The tour was well covered not just by posted personal snaps by the general on his own website, but by the website of the Office of the Commander-in-Chief of Myanmar Defence Services. Photographs were also taken of a gift exchange between the CEO of Adani Ports, Kiran Adani, and the Senior General.

Through a spokesperson, the company sought to lessen the importance of the meeting. The general and his delegation were visiting India in an official capacity; visiting Mundra was merely an informal sideshow, a casual distraction. ‘In 2019, the government of India hosted the Myanmar general Min Aung Hlaing and Mundra Port was only one such location out of the multiple sites on this visit’.

Adani Ports has also distanced itself from the political apparatus of the increasingly brutal regime. A company spokesperson claimed the company was ‘watching the situation in Myanmar carefully and will engage with the relevant authorities and stakeholders to seek their advice on the way forward’. Besides, the Yangon International Terminal project was ‘an independent container terminal with no joint venture partners’. Hardly convincing.

Such corporate conduct has broader implications. Investing in Adani is not only environmentally unsound but imperilling of human rights. Lawyer and member of the 2019 UN Mission Chris Sidoti puts it starkly, considering Adani’s presence in Australia, notably its Carmichael mine. ‘The question for Australia and Australians is whether we want to be hosting a company that is contributing to the enrichment of the Myanmar military’. Investing in Adani was tantamount to the indirect enriching Myanmar’s military, a pertinent question to ‘sovereign wealth funds and pension funds that should have a highly ethical basis for their investment decisions.’

The Responsible Investment Association of Australia has found movement in this area tardy. In 2019, surveyed ethical fund managers revealed that only 5 per cent of their combined funds under management had fossil fuel exclusions. A mere 4 per cent had exclusions based on human rights violations. This did not tally well with consumers who had consulted the RIAA Responsible Returns’ online tool to look up the record of investment managers. 32 per cent were keen to find those excluding fossil fuels; 22 per cent sought investments prioritising human rights. Adani’s own formula in coping with such thorny matters? Renaming its Australian arm Bravus Mining and Resources.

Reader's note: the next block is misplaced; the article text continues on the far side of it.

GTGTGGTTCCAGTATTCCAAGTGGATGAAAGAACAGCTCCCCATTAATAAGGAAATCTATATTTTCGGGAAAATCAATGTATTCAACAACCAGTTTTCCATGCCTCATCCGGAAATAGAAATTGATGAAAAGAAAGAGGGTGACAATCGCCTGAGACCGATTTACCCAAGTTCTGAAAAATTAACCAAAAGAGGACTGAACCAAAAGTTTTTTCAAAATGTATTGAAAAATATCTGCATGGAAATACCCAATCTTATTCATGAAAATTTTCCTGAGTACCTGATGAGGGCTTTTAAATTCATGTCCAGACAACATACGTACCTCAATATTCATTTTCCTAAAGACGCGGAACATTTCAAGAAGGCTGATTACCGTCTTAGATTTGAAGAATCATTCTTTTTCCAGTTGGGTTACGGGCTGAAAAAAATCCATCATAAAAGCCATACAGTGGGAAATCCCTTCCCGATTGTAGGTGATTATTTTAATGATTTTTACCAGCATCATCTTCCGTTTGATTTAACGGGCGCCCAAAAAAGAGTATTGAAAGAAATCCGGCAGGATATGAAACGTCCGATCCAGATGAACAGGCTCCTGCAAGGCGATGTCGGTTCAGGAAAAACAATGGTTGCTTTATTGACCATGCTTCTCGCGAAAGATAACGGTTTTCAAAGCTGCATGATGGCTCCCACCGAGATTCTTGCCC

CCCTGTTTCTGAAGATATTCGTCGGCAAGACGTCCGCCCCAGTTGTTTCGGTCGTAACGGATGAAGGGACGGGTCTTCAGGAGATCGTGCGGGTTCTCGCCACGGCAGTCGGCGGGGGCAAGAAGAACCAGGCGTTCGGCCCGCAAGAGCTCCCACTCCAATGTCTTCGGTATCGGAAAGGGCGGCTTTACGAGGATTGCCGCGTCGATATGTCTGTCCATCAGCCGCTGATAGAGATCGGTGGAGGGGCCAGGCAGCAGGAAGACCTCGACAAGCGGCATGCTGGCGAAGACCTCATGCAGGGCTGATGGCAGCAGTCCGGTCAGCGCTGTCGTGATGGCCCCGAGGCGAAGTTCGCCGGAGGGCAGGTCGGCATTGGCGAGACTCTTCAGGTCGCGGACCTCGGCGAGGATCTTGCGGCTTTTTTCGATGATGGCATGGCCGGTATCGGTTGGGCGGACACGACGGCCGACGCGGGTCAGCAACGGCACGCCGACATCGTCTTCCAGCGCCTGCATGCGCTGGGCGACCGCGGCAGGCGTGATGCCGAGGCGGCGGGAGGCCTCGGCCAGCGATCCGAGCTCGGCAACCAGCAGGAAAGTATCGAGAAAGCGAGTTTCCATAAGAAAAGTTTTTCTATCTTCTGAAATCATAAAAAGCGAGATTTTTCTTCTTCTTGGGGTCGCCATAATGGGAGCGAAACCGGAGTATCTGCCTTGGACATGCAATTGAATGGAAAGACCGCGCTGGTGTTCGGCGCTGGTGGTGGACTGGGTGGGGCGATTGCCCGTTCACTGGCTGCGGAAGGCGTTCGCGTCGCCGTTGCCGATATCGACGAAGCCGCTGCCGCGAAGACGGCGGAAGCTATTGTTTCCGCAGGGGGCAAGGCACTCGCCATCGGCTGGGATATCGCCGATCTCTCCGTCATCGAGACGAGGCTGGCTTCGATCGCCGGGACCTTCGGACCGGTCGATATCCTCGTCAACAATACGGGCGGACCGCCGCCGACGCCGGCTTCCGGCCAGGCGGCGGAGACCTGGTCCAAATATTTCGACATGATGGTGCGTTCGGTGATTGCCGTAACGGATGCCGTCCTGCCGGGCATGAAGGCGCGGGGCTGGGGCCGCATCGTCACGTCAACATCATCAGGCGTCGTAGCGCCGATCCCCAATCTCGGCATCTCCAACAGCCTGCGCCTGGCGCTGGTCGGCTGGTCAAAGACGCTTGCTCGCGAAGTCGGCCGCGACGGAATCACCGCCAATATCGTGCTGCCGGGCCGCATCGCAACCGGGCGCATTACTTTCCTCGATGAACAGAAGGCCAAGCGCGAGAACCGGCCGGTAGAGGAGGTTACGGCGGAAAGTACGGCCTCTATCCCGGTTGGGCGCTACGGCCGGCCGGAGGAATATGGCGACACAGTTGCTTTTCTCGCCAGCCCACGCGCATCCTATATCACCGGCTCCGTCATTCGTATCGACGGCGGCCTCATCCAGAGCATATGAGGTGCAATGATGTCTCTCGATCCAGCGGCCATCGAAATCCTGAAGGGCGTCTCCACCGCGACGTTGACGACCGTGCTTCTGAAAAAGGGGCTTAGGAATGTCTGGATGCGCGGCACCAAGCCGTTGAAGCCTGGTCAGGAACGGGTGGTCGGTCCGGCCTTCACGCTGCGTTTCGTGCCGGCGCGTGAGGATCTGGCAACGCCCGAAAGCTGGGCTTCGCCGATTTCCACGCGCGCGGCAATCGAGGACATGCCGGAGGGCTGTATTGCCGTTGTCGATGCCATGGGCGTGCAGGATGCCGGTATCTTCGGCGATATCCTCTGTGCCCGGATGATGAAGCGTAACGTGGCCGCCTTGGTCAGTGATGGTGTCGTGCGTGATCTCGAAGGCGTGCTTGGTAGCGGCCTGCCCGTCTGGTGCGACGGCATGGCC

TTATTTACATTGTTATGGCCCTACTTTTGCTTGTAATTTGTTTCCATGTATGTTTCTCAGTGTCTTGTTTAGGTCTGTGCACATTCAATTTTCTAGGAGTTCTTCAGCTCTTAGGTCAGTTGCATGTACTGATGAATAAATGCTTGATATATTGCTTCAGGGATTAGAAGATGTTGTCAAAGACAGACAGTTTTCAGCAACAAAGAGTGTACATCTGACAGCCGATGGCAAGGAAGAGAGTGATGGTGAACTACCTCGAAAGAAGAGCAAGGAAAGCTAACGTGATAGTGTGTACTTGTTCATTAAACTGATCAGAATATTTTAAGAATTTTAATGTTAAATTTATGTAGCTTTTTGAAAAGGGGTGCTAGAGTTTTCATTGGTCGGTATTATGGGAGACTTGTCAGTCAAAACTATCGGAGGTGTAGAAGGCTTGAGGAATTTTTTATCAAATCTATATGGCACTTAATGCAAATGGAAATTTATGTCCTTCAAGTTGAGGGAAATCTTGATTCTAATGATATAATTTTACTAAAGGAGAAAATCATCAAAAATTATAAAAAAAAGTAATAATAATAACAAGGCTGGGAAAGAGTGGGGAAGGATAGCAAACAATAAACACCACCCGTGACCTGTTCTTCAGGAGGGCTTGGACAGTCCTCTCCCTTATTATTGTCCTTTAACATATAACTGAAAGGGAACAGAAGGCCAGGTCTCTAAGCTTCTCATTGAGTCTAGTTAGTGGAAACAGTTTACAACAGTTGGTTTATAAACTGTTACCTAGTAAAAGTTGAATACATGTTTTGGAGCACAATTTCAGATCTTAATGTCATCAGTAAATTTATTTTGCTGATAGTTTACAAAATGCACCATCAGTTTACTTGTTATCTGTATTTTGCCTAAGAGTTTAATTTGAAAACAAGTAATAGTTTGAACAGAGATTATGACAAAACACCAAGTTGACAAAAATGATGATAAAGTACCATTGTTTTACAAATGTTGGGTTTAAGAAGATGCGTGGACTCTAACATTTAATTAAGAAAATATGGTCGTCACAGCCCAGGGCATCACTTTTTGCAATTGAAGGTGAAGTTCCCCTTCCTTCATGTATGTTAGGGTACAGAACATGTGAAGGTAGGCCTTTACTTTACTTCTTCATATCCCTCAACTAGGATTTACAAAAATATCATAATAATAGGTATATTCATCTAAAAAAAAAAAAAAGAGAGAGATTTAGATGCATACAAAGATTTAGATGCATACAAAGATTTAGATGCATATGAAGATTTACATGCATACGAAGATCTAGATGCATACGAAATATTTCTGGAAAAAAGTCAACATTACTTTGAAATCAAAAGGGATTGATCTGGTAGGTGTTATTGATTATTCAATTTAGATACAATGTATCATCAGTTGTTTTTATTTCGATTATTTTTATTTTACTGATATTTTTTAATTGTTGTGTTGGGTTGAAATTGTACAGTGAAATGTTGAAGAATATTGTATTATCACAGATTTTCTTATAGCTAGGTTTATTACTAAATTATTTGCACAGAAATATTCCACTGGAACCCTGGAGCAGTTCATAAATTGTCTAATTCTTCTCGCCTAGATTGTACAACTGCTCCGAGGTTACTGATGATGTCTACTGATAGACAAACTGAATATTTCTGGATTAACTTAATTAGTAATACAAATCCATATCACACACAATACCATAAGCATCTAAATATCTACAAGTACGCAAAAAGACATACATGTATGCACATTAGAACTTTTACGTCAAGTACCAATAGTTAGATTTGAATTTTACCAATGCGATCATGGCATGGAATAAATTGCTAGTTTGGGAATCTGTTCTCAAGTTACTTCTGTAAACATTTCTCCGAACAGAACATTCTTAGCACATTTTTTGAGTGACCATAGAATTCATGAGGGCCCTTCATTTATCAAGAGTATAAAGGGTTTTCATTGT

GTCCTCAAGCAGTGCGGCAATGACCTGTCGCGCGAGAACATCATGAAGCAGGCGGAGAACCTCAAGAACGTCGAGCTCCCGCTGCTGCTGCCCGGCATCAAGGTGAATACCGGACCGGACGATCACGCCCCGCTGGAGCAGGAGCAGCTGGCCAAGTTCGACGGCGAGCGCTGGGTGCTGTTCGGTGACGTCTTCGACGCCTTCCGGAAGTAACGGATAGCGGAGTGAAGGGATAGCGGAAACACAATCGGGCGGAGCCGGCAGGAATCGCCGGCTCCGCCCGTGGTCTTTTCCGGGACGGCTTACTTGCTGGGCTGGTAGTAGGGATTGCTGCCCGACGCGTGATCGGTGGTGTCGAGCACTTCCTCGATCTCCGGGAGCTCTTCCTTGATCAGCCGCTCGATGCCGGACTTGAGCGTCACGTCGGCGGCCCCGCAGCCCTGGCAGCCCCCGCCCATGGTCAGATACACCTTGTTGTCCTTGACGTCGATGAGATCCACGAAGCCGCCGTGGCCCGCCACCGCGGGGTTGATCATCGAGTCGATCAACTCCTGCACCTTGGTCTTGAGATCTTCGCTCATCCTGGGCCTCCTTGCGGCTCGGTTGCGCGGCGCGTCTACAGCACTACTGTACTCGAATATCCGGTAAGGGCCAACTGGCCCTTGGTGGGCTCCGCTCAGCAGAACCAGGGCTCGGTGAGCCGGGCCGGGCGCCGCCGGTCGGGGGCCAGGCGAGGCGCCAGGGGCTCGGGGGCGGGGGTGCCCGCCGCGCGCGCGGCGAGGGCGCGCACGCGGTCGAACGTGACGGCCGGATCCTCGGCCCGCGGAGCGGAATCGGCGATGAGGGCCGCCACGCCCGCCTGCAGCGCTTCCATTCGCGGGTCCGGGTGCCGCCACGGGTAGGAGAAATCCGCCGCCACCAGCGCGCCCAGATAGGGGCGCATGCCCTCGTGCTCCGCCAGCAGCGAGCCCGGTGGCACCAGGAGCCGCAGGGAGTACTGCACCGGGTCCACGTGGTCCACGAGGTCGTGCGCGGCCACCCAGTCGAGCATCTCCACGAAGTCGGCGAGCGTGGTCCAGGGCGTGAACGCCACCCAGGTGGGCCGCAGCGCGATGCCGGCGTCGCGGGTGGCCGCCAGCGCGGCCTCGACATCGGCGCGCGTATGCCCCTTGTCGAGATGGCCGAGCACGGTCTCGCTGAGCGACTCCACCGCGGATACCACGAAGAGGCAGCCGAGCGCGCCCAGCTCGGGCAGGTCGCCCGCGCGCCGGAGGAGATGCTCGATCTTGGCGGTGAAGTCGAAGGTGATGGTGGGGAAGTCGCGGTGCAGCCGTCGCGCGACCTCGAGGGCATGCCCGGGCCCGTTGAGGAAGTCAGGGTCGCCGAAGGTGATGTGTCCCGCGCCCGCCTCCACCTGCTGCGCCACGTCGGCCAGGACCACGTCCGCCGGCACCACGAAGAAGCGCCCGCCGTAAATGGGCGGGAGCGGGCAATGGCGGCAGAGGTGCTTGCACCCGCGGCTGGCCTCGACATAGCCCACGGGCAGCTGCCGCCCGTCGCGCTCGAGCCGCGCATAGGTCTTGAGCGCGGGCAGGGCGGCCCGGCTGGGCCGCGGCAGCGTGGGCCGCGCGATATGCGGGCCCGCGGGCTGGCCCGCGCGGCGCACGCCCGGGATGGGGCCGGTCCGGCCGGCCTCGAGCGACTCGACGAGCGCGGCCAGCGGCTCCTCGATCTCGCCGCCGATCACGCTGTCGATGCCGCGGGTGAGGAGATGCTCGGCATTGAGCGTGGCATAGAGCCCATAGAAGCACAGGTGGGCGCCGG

Binoy KampmarkDr Binoy Kampmark is a former Commonwealth Scholar who lectures at RMIT University, Melbourne.

Main image: Rohingya refugees watch ICJ proceedings at a restaurant in a refugee camp (Allison Joyce/Getty Images)

Topic tags: Binoy Kampmark, Adani, Myanmar, MEC, Rohingya, human rights, environment, mining

 

 

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Existing comments

A new twist on the fossil fuel argument Binoy and well reasoned. Carmichael will provide up to 10,000 jobs and $21m in infrastructure and Adani has circumnavigated 200 environmental restrictions including the Barrier reef runoff. Clean coal technology is available in the form of the Direct fuel cell which converts any grade of coal to energy with a 2% CO2 emission. It requires implementation of a new system to replace coal fired turbines which have 40%+ emissions. An outline of the DFC is available on the QUT website as they helped pioneer the technology originally designed by Ahmed El Safty. Whilst agreeing with you that their ties to the Tatmadaw are execrable, their activities here in Qld will be subject to rigorous environmental controls. With unemployment running at 5.9% we need the jobs, especially in Qld. Youth unemployment in the Cairns and Townsville area exceeds 20%.
Francis Armstrong | 13 April 2021


Bravo, Binoy. ...I'm no expert here but worked at Bowen basin mines and pre feasibility studies for Surat. Normally when the big, Blue chip players entered into a venture you could be certain that the financial numbers stacked up, mostly because existing infrastructure would service the asset for sometimes a short life-of-mine proposition; Wesfarmers (supermarkets) bought an existing show at Curragh, expanded then sold out. Bowen mines were becoming less profitable so I could not work out how it made sense to risk a new lease elsewhere. Carmichael relied on the new rail service at someone else's expense but I didn't ever get a response from the the Adani CEO (now Bravus) why a new basin needs to be opened when there were mines going cheap... although it fitted with their Abbot Pt terminal investment and would improve its future value. My guess is the group is more interested in profits realised through associated development and attractive tax incentives from state governments to build in their back yard; the actual commodity mined seems irrelevant to them. Perhaps that's why we can frequently observe environmental damage and risk exposure. I'd like to see a rehabilitation plan trust financed from day one; we don't want to see a Gupta-like loss of financial backing suddenly make a working pit a dirty, toxic orphan.
ray | 14 April 2021